A few days after returning from Cuba, where he met his old friend Fidel Castro, Galloway is holding court in Westminster offices. His newly published Fidel Castro Handbook lies on the desk. The stink of his Montecristo cigars hangs in the air. His ever-present aide, Ron McKay, is seated, pink-faced and gruff, watching from the corner.
Under his tan, Galloway looks tired. 'Well,' he pauses, 'luckily, I'm a man who doesn't sleep much, works all the time ... but I intend to be in London more now. Last night I spent eight hours getting to Manchester to talk to 500 people. I spent 100 quid [HK$1,500] in petrol ...'
'... plus hotel,' says McKay.
'... it's too much,' continues Galloway.
Despite his fatigue, he's more personable than you might imagine. When not on the podium thumping out oratory, he is softly spoken, choosing his words carefully, the odd archaic phrase slipping in.
'I was always the boy at school who knew who the president of Uganda was,' he says. 'I always knew more about current affairs and politics than anyone else. That was the lingua franca around the breakfast table at my house.'
'I lived my first four years in an attic,' he adds, fixing me with that famous stare, 'a one-room attic. There was no room for a cot. I actually slept as a baby in a drawer. With an outside toilet in a slum. When we moved to a council housing estate, with an inside toilet that wasn't always warm from the use of all your neighbours, it was like moving to Beverly Hills.
'I did some things I shouldn't have done. I was a bit of a rough boy, a street boy. But I don't recall a moment of unhappiness as a schoolchild.'
He recalls his first demonstration, when 100,000 Vietnam war protesters were charged by police outside the US embassy in London in 1968. He was just 14. 'These were heady times. And I was drawn fully into them. At the age of 14, I knew more about Vietnam than I knew about my own country.'
He says he was more interested in chasing causes than chasing girls. 'I did chase girls, too,' he says. 'But it kind of helped in chasing girls,' Galloway winks, 'that you were part of the revolution.'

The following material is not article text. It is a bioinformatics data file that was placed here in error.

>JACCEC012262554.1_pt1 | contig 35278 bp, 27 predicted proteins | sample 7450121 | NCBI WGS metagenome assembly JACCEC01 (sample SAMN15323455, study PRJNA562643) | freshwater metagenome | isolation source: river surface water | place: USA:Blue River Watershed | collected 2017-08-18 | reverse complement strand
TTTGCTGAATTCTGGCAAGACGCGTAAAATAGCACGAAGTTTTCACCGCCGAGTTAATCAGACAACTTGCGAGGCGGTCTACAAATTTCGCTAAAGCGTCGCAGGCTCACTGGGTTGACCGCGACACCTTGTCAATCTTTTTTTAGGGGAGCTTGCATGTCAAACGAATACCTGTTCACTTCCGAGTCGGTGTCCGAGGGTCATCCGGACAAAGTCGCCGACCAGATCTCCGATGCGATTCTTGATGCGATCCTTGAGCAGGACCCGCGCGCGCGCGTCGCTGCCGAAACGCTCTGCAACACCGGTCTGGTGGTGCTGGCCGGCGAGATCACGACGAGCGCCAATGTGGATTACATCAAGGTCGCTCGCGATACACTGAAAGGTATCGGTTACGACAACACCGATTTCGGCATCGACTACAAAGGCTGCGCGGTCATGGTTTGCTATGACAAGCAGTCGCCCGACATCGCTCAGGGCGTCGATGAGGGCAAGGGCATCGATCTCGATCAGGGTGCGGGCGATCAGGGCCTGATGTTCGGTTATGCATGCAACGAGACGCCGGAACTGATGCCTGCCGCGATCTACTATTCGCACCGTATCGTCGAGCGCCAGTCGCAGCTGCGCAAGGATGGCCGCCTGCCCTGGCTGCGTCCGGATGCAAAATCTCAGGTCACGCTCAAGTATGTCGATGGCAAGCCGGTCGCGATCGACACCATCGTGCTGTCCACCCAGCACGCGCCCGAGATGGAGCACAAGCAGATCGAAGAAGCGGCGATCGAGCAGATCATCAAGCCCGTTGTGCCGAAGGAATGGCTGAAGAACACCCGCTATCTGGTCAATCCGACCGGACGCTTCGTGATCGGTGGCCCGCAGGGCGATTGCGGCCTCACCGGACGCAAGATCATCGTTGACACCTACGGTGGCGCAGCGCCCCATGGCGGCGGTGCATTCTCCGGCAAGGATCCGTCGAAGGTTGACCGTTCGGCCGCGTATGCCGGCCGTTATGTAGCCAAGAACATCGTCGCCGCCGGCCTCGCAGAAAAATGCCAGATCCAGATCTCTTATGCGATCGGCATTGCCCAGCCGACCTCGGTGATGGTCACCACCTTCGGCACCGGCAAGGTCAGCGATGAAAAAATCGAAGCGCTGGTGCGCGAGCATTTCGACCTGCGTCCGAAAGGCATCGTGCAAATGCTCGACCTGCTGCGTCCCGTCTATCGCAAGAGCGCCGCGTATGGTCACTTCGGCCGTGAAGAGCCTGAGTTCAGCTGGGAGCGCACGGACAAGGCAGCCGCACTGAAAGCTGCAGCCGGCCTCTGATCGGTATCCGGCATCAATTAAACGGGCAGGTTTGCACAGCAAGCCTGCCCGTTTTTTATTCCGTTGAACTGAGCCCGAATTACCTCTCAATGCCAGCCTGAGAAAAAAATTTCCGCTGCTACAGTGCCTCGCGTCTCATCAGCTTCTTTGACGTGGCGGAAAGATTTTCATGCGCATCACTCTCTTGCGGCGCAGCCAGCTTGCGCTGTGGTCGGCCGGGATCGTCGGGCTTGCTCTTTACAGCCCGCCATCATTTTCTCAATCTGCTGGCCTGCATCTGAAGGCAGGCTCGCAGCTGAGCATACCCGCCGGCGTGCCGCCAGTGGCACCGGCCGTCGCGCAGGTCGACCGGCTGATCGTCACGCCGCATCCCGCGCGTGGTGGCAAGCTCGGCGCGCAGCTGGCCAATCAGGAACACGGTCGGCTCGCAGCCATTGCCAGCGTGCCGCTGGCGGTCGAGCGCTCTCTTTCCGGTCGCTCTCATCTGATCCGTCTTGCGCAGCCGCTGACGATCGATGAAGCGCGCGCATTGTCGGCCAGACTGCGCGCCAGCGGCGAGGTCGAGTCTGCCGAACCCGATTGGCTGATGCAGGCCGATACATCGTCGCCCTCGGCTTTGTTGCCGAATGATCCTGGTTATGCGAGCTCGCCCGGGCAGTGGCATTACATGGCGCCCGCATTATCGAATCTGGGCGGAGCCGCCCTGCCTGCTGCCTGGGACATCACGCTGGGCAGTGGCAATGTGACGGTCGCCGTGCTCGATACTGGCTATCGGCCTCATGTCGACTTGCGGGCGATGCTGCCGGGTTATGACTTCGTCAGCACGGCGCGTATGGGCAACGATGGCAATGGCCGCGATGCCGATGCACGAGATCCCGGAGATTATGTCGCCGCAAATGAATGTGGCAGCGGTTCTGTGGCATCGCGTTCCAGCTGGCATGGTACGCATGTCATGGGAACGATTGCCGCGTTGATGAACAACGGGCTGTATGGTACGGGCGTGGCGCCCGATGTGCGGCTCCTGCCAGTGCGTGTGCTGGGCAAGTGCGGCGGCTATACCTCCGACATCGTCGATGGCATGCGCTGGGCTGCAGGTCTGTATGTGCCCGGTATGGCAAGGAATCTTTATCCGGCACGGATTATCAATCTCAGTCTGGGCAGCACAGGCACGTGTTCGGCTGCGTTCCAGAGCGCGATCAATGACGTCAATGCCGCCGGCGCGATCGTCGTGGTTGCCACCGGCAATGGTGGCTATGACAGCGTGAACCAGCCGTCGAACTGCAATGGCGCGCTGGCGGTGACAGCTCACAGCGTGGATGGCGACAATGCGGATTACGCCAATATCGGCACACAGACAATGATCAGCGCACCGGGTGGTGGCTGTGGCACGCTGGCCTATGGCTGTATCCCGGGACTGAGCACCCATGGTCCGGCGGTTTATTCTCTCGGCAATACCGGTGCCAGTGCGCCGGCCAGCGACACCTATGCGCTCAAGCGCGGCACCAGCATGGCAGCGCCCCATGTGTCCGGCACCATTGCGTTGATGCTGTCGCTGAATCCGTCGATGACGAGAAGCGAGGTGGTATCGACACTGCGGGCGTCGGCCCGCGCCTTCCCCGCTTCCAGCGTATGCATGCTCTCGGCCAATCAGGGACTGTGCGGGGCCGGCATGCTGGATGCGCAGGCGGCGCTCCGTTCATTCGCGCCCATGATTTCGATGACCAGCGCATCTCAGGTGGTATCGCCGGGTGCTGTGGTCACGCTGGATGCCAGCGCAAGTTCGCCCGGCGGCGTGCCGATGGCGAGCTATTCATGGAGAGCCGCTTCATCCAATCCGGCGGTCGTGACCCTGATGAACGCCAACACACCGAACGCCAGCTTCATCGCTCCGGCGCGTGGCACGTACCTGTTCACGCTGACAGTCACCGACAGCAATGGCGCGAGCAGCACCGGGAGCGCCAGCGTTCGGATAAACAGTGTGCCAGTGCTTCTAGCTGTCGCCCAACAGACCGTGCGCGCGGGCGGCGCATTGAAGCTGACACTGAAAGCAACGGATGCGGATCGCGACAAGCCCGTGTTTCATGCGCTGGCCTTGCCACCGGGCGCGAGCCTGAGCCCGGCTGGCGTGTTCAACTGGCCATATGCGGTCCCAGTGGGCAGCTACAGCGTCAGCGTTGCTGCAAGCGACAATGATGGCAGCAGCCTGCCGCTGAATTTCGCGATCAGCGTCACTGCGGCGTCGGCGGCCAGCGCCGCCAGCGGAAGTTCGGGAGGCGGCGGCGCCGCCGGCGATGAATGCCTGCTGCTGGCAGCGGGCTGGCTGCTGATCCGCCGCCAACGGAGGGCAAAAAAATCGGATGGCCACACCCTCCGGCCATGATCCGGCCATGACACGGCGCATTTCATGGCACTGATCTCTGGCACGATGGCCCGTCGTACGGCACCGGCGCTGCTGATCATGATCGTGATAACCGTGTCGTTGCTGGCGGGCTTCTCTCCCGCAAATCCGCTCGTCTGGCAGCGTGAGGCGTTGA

'Sometimes I do pinch myself,' says Galloway, 'and ask if I'm really sitting here with Fidel Castro. Once I remember sitting in an anteroom - well, a room the size of a football stadium - with a carpet 12 inches [30cm] thick, and a sofa filled with goosedown, waiting for an interview with the then Crown Prince of Saudi Arabia, who is now the king. And the hall was surrounded by black men with curved swords. And I thought to myself, how come a guy from a council housing estate in Dundee ended up here?' He smiles. 'No, I do. My parents never left Britain till they were in their fifties, whereas I've been round the world more times than I can count and kinda wish I didn't have to travel any more.'
To many, Galloway's projected self-image as a modern revolutionary was shaken to its core when he appeared on British television in Celebrity Big Brother, taunting ex-TV host and alcoholic Michael Barrymore and imitating a cat. He'd already claimed that, globally, he was probably the most famous of all the housemates, as most of the world's 1.3 billion Muslims knew him. Before entering the show, he'd said it was 'a chance to show a large and different audience what I'm really like' and that he did it 'for Palestine'. The money he received was to go to his Palestinian charity, Interpal, and to pay for Respect office staff. Whatever the intention, broadcaster Channel 4 edited out most of his political statements and he was ridiculed in the press for his bizarre antics. Some of his constituents set up websites to complain about what they saw as a misuse of public funds (his MP's salary); by the end of 2005, he had participated in only 15 per cent of House of Commons votes since the general election.